Dear Tom and Ray: My local Subaru dealer wants $130 to install a $30 block heater, because it involves draining the coolant. I'd do it myself, but that would mean buying some new tools. Would it be safe for me to simply wrap plumber's heat tape -- the stuff they use for warming copper pipes -- around the engine and cooling hoses? If it doesn't touch the exhaust, is there any danger of fire? The tape comes equipped with its own thermostat, so it turns itself on when the temperature falls below about 25 degrees. It sells for about $35 in the local hardware store. Seems like a natural solution, doesn't it?
Ray: It's a perfect solution, Seth. Except it won't work for beans.
Tom: Plumber's tape provides just enough heat to keep the water inside a 3/4 -inch copper pipe from freezing. But it won't provide enough heat to help you start your car on a frigid morning.
Ray: While the plumber's tape wraps around the outside of a pipe, an automotive block heater actually goes inside the radiator hose. Working from inside, it heats the coolant directly and heats up enough of it to make a real difference in the morning.
Tom: But since it has to be installed inside a sealed system, your mechanic needs to cut the radiator hose, which then requires draining and refilling the entire cooling system, and then bleeding it to purge it of air.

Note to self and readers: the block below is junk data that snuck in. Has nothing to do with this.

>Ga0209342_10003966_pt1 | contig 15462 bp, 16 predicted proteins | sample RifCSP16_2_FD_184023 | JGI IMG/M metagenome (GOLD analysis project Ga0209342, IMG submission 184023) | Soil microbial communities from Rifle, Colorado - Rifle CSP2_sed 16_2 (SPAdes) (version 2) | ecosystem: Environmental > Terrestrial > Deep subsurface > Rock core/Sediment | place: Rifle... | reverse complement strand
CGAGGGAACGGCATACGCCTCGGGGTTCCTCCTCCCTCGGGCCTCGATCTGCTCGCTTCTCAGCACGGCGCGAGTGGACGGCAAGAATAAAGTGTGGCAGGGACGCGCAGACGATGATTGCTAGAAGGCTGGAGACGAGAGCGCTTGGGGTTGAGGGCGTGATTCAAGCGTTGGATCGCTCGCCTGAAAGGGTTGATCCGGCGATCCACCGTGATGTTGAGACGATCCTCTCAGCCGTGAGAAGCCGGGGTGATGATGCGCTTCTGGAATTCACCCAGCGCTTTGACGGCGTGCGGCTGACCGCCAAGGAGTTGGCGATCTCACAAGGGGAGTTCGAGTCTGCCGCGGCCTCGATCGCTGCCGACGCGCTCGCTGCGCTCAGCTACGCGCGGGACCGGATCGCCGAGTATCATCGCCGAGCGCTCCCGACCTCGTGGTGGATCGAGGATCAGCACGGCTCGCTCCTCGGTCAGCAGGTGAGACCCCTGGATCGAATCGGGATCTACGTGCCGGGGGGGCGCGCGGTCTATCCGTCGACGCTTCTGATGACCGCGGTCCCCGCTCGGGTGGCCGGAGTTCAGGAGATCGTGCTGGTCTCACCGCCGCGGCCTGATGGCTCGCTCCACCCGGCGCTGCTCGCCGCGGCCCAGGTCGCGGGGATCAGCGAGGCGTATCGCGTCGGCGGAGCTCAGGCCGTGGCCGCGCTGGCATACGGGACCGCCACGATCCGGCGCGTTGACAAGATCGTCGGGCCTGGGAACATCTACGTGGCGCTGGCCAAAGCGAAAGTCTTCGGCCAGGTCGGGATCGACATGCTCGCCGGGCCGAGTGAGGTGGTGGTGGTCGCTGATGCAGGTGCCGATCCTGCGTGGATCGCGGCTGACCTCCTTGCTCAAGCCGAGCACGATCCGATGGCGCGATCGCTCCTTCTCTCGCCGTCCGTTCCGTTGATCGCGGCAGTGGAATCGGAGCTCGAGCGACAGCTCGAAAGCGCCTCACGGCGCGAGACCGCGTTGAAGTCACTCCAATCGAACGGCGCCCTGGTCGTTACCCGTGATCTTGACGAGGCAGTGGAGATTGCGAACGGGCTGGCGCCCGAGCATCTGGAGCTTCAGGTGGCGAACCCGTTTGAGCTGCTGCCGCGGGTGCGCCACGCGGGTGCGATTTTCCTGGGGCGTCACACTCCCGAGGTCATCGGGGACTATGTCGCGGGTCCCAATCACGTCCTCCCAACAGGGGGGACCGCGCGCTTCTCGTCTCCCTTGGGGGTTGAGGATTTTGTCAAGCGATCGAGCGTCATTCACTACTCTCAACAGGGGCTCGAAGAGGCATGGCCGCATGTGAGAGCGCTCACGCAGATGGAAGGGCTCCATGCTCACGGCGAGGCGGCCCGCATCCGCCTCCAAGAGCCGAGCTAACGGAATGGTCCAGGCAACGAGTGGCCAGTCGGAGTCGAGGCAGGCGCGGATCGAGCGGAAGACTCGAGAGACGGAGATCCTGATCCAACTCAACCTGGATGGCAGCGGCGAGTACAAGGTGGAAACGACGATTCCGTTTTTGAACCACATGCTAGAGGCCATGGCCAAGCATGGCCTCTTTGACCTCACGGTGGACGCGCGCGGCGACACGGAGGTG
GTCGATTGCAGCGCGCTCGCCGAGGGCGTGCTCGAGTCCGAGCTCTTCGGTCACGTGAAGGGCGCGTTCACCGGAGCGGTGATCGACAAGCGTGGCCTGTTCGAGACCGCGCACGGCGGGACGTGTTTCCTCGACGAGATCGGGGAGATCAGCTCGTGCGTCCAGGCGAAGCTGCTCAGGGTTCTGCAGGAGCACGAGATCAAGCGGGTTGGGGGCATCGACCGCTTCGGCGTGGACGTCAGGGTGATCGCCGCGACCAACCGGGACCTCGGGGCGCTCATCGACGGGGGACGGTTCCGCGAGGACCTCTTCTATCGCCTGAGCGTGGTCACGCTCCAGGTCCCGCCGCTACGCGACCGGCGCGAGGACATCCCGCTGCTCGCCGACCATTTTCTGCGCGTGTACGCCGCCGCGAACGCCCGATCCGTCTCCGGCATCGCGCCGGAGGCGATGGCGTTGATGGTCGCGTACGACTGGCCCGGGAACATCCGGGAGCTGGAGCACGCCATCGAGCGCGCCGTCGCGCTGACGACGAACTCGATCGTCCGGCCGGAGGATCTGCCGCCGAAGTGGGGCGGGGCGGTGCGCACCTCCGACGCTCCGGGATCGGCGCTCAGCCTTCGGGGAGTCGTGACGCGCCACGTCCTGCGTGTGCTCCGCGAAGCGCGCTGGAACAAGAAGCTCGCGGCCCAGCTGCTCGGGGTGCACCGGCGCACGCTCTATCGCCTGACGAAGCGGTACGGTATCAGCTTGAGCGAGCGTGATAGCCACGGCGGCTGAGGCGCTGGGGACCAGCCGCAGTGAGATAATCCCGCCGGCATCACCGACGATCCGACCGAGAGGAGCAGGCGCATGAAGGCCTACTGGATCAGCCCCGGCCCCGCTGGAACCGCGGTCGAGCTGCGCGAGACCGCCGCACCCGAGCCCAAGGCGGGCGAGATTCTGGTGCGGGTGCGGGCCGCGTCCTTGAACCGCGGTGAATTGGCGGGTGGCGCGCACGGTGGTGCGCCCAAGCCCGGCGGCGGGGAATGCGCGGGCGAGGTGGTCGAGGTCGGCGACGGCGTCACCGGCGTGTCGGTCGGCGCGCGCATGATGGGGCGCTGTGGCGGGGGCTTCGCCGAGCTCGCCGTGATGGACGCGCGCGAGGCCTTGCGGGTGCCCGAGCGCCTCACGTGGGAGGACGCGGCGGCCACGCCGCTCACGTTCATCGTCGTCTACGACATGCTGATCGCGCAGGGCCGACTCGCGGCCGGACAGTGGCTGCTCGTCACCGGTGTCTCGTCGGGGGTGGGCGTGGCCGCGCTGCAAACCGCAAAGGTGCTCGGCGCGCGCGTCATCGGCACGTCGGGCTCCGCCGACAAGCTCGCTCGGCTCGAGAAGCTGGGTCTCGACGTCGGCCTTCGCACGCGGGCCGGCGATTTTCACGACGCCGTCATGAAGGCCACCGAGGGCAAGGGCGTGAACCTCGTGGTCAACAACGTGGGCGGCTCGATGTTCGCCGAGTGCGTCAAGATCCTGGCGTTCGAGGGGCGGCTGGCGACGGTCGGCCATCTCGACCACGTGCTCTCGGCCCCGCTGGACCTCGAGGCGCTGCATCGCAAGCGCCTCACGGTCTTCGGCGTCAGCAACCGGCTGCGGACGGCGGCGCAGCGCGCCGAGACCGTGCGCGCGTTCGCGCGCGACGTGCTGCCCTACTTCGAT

Ray: That's going to take at least an hour of labor. And when you add in the cost of the heater itself, the hardware for the hose and the fresh coolant, it comes to about $130.
Tom: Alternatively, if you use the plumber's tape, it'll only cost you $35. But remember that you'll also be paying a hefty electricity bill every night just to heat up the outsides of your hoses. That might not be of much benefit to you, but I'm sure the local squirrels that nest in your engine compartment will appreciate it.
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